Author + information
- Received January 9, 1996
- Revision received April 3, 1996
- Accepted April 16, 1996
- Published online September 1, 1996.
- Shih-Ann Chen, M.D.∗,a,∗,
- Ching-Tai Tai, M.D.a,∗,
- Chern-En Chiang, M.D.a,∗,
- Shih-Huang Lee, M.D.∗,
- Zu-Chi Wen, M.D.a,∗,
- Chuen-Wang Chiou, M.D.a,∗,
- Kwo-Chang Ueng, M.D.a,∗,
- Yi-Jen Chen, M.D.a,∗,
- Wen-Chung Yu, M.D.a,∗,
- Jin-Long Huang, M.D.a,∗ and
- Mau-Song Chang, M.D.a,∗
- ↵∗Address for correspondence: Dr. Shih-Ann Chen, Division of Cardiology, Veterans General Hospital, 201 Sec 2, Shih-Pai Road, Taipei, Taiwan, Republic of China.
Objectives. This study sought to characterize the functional properties of decremental accessory atrioventricular (AV) pathways and to investigate their pharmacologic responses.
Background. Although decremental AV pathways associated with incessant reciprocating tachycardia have been studied extensively, information about the electrophysiologic characteristics and pharmacologic responses of anterograde and retrograde decremental AV pathways is limited.
Methods. Of 759 consecutive patients with accessory pathway-mediated tachyarrhythmia, 74 with decremental AV pathways were investigated (mean age 43 ± 18 years). After baseline electrophysiologic study, the serial drugs adenosine, verapamil and procainamide were tested during atrial and ventricular pacing. Finally, radiofrequency catheter ablation was performed.
Results. Five patients had anterograde decremental conduction over the accessory pathway but had no retrograde conduction. Of the 64 patients with retrograde decremental conduction over the accessory pathway, anterograde conduction over the pathway was absent in 41 (64%), intermittent in 5 (8%) and nondecremental in 18 (28%). In the remaining five patients, anterograde and retrograde decremental conduction over the same pathway was found. The anterograde and retrograde conduction properties and extent of decrement did not differ between anterograde and retrograde decremental pathways. Posteroseptal pathways had the highest incidences of anterograde and retrograde decremental conduction. Intravenous adenosine, procainamide and verapamil caused conduction delay or block, or both, in 10 of 10, 10 of 10 and 4 of 10 of the anterograde and 20 of 20, 20 of 20 and 8 of 20 of the retrograde decremental pathways, respectively. All patients had successful ablation of the decremental pathways without complications. During the follow-up period of 31 ± 19 months, only one patient experienced recurrence.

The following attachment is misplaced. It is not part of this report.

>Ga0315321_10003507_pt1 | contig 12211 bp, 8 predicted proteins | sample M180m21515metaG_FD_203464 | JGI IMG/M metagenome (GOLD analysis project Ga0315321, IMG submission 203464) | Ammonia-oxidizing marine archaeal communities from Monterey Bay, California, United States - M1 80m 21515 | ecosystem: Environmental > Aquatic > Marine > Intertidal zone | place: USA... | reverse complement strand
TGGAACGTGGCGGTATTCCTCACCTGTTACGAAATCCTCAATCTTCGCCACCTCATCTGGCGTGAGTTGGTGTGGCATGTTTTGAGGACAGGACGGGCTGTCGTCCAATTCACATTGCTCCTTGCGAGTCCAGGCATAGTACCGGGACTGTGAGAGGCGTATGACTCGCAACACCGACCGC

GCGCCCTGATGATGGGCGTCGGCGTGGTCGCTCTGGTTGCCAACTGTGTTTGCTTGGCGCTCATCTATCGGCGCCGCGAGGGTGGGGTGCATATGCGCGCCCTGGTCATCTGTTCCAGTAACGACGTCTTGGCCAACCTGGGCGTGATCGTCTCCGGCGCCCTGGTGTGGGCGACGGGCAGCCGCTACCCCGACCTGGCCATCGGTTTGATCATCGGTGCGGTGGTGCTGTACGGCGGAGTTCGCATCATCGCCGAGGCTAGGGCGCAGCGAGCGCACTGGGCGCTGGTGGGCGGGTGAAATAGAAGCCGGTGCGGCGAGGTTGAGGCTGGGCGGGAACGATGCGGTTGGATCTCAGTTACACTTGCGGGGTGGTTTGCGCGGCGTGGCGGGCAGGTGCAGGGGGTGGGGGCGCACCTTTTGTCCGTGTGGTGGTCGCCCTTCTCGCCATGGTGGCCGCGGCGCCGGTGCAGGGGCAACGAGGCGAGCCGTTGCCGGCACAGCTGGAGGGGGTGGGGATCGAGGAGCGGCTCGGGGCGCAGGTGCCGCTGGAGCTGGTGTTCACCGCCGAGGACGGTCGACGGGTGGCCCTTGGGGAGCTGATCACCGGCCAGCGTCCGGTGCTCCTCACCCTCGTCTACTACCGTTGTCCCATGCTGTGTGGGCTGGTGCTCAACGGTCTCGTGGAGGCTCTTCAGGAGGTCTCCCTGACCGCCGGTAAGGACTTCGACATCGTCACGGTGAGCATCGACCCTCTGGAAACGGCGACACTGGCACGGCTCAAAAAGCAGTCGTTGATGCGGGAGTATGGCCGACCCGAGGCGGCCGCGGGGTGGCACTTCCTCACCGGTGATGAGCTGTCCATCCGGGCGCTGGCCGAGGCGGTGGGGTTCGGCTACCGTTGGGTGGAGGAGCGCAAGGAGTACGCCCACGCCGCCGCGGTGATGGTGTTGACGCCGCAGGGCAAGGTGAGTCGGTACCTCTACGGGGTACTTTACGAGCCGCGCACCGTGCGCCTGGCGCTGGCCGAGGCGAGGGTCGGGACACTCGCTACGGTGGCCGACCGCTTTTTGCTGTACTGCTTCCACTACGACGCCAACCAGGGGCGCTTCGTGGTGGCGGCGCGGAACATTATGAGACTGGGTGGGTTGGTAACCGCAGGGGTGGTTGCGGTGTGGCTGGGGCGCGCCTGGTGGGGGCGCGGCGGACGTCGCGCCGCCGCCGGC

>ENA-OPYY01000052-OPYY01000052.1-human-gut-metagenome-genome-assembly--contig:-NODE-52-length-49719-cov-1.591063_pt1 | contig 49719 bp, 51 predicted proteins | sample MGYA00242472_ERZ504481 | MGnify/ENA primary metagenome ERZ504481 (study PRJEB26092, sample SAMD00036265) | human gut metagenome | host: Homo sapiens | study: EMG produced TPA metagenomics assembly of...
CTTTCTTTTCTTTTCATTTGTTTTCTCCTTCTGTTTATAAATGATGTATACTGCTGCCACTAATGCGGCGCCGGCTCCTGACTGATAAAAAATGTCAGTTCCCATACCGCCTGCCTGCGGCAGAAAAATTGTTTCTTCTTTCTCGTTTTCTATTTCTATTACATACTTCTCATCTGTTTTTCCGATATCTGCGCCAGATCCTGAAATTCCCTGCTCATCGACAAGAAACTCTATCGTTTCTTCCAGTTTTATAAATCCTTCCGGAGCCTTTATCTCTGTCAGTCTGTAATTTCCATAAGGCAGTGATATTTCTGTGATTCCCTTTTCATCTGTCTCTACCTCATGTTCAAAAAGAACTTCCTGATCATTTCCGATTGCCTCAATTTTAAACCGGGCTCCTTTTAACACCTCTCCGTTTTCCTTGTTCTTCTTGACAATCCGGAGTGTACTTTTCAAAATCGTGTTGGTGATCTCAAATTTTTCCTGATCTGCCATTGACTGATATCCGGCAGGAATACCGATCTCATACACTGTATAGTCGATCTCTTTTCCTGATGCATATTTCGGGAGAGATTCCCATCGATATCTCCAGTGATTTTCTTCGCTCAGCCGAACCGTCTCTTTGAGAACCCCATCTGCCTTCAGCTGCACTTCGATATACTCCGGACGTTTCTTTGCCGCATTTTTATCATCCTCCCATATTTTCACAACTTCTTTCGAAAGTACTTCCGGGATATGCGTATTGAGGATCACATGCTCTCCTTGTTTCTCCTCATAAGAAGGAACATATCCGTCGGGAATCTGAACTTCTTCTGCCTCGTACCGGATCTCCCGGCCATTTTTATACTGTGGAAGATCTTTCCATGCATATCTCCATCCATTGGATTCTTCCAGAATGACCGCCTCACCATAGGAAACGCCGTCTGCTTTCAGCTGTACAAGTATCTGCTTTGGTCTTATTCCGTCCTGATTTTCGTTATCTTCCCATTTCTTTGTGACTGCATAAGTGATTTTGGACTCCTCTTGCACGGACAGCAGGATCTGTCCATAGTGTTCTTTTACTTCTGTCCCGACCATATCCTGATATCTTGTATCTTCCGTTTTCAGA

Conclusions. Decremental accessory pathways usually had functionally distinct conduction characteristics in the anterograde and retrograde directions. Their pharmacologic responses suggested the heterogeneous mechanisms of decremental conduction.
☆ This study was supported in part by Grants NSC 85-2331-B-075-071, 85-2331-B-010-047, 85-2331-B-010-048 from the National Science Council, Taipei, Taiwan, Republic of China.
- Received January 9, 1996.
- Revision received April 3, 1996.
- Accepted April 16, 1996.